I guess what I’m trying to say is this: While other people might think of me as a late bloomer, that’s because they haven’t seen the work I’ve put in my entire life. In my mind, I’m right on schedule.
The EYBL tournament was where I kind of burst on the scene as a recruit. After it was over, I started picking up offers from all around the country and that’s when Team USA came calling.
A lot of top guys start getting calls from coaches from the time they’re in ninth grade, so relative to that, the recruiting process was something kind of new to me. I’ll admit it was cool to have famous coaches come out to watch me play, but there was another part of me that wasn’t really buying into it. So much of it seemed superficial, with a lot of programs just telling me how great I was. But that kind of stuff has never interested me. Like I said, save your likes and retweets.
Avery Johnson was different.
He didn’t tell me how great I was. He didn’t promise me playing time. In fact, it was the opposite. He promised me accountability. If I didn’t put in the work, if I didn’t do the right things, he would bench me. That’s what I wanted to hear from a coach: straight talk.
This is a guy who played 16 seasons in the NBA. He’s won championships. He’s coached All-Stars.
So when he tells me that he knows what it takes, he’s not just saying it. He’s lived it. And he understands that it’s really, really hard to make it. What I appreciate most about Coach Johnson is that he’s not going to make it easy on me. He’s going to push me hard so that I can one day achieve the same things he did. And that’s why I committed to play for him at Alabama.
O.K., hold up, I already know what you’re about to say.
“Alabama, man? That’s a football school.”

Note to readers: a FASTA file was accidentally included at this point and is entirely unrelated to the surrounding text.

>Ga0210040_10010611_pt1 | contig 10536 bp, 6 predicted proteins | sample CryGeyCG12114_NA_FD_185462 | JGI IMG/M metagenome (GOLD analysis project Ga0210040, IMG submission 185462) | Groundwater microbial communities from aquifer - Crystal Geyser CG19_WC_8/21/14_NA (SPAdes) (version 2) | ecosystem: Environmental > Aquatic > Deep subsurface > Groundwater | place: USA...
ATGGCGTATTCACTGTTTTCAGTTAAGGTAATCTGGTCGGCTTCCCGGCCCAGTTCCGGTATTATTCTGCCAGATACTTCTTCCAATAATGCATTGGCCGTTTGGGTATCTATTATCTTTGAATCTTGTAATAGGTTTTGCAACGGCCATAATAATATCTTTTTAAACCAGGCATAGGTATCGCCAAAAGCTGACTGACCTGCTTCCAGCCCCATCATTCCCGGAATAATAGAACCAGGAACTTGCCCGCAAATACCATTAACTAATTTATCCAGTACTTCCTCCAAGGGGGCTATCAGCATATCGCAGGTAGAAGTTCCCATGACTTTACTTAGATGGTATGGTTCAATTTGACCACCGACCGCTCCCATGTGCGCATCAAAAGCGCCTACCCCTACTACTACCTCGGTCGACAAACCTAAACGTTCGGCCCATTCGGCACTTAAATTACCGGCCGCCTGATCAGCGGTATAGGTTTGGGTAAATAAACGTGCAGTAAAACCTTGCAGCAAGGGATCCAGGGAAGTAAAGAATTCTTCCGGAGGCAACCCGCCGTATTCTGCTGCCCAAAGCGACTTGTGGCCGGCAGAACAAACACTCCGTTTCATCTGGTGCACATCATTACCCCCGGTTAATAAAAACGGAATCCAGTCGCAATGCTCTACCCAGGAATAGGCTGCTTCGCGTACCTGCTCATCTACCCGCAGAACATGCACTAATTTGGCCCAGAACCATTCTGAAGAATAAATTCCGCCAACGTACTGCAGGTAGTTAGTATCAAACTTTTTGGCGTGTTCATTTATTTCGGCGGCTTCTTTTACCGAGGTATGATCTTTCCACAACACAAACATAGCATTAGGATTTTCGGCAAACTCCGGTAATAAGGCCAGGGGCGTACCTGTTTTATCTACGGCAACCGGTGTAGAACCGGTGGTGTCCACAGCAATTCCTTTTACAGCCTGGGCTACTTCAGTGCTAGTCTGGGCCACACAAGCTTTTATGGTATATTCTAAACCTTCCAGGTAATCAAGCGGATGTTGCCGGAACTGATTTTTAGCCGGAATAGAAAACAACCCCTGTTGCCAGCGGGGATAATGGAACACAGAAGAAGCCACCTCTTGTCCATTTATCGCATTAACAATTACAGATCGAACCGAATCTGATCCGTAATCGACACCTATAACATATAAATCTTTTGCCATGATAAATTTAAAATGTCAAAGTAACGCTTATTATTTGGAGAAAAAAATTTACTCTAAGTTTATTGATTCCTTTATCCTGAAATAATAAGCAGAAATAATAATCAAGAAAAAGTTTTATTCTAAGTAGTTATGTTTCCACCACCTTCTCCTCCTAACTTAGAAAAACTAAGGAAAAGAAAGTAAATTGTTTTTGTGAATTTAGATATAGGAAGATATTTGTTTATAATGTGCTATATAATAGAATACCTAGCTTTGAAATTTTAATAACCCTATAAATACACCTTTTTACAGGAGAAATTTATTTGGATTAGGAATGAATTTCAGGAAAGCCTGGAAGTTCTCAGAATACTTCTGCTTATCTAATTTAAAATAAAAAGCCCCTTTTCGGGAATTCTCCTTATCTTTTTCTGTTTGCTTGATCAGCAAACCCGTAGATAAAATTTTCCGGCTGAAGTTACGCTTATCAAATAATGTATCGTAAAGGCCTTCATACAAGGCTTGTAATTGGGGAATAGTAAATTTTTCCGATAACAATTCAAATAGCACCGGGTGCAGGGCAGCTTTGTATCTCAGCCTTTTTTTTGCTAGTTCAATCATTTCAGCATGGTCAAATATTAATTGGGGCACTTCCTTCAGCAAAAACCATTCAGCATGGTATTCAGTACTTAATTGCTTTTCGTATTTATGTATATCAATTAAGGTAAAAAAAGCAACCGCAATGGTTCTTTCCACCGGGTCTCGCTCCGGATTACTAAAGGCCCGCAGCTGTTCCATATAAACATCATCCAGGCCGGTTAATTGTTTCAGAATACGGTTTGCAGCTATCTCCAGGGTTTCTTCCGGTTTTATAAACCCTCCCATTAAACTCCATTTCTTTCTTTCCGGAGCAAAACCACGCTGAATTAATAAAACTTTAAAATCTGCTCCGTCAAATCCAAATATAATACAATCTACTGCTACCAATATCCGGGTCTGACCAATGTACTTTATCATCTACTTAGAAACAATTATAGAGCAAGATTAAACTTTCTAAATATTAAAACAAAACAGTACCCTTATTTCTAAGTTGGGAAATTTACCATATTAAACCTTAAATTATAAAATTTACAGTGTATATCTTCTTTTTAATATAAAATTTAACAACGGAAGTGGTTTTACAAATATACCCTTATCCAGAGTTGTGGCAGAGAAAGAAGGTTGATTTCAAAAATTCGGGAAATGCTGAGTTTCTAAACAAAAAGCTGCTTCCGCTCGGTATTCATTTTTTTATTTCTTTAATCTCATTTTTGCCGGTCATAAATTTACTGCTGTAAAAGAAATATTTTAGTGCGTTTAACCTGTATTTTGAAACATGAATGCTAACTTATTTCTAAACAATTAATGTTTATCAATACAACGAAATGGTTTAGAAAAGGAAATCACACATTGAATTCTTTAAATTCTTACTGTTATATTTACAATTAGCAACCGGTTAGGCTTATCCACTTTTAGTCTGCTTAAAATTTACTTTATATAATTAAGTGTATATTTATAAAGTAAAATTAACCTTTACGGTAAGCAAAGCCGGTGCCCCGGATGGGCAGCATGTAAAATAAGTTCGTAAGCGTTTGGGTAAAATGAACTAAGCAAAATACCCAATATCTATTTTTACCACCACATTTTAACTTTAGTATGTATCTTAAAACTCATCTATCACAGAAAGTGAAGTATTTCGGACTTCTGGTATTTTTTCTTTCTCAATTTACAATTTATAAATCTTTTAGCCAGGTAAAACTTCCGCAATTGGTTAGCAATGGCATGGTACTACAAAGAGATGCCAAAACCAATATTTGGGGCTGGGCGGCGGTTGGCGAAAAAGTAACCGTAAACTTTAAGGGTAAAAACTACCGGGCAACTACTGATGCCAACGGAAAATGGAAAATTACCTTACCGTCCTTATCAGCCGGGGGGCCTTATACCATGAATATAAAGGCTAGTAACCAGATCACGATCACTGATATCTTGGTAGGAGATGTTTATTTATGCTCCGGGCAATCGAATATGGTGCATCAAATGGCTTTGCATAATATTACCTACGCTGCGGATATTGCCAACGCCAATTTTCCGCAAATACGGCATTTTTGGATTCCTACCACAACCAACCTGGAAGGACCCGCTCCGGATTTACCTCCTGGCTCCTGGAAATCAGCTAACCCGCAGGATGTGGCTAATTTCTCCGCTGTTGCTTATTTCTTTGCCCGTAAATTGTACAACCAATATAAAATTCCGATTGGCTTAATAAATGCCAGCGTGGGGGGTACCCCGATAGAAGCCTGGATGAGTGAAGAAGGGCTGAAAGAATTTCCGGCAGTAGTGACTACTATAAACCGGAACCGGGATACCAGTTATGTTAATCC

Yeah, I’ve heard of them. If I was just committing to a brand or a logo, maybe I would have picked differently. But my choice was about more than that.
Of all the colleges I visited, Alabama felt the most like home. I think any person who’s decided between different colleges understands that feeling when you walk onto a certain campus and immediately the vibe just feels right.
Yeah, I know that Alabama isn’t known as a basketball school, and that everyone thinks the SEC is a football conference. That’s changing though. Everyone just saw Kentucky, South Carolina and Florida play in the Elite Eight. The SEC is starting to make some noise on the basketball court.
And now, I think they’re about to get one more dominant team.
I’m excited to come into Tuscaloosa — as part of a great recruiting class — to try to bring energy back to Coleman Coliseum. I want to bring that noise you hear at Bryant-Denny indoors. Just imagine that. I want everyone to be excited about watching Alabama basketball. Yeah, football isn’t going anywhere, but basketball at Bama is on the up, y’all.
Tide fans: How does this sound — an SEC championship and an NCAA tournament bid.
Yeah, it’s been a long time since either of those have happened, but those are my goals. If I can help make that happen, the individual goals I have for myself will also fall in line.
Last year, my team, Pebblebrook High, lost in the Georgia state championship game by eight points.
I was heartbroken. I’ve never been good at losing, but I took that game personally. All I could think about were all of the plays I could have made that would have swung things the other way. I replayed the mistakes in my head over and over.
I usually talk to my dad before games to get his guidance and advice, but after games, the only person I want to talk to is my mom. To her I’m not an NBA prospect or even a basketball player. I’m just her boy.
After that state championship game, my dad went to bed, but Mom stayed up and listened to me talk all night long. She might not have said 10 words the whole time, but she listened to me as long as I needed her to — even though she had to wake up at 5 a.m. to go to work.
I’m still learning how to deal with disappointment. I’m not naive enough to think my career is always going to stay on this same trajectory. This past year has been an absolute blast, but at the same time, I get that the hard part is just beginning. The All-Star games, the gold medal, the dope watch — all of those things are great — but let’s be real: Nobody who has realized their full potential is remembered just because they were great in high school.
So I’m writing this not to tell my story, because it’s just getting started.
I’m writing this to let everyone know that it’s going to be a great one.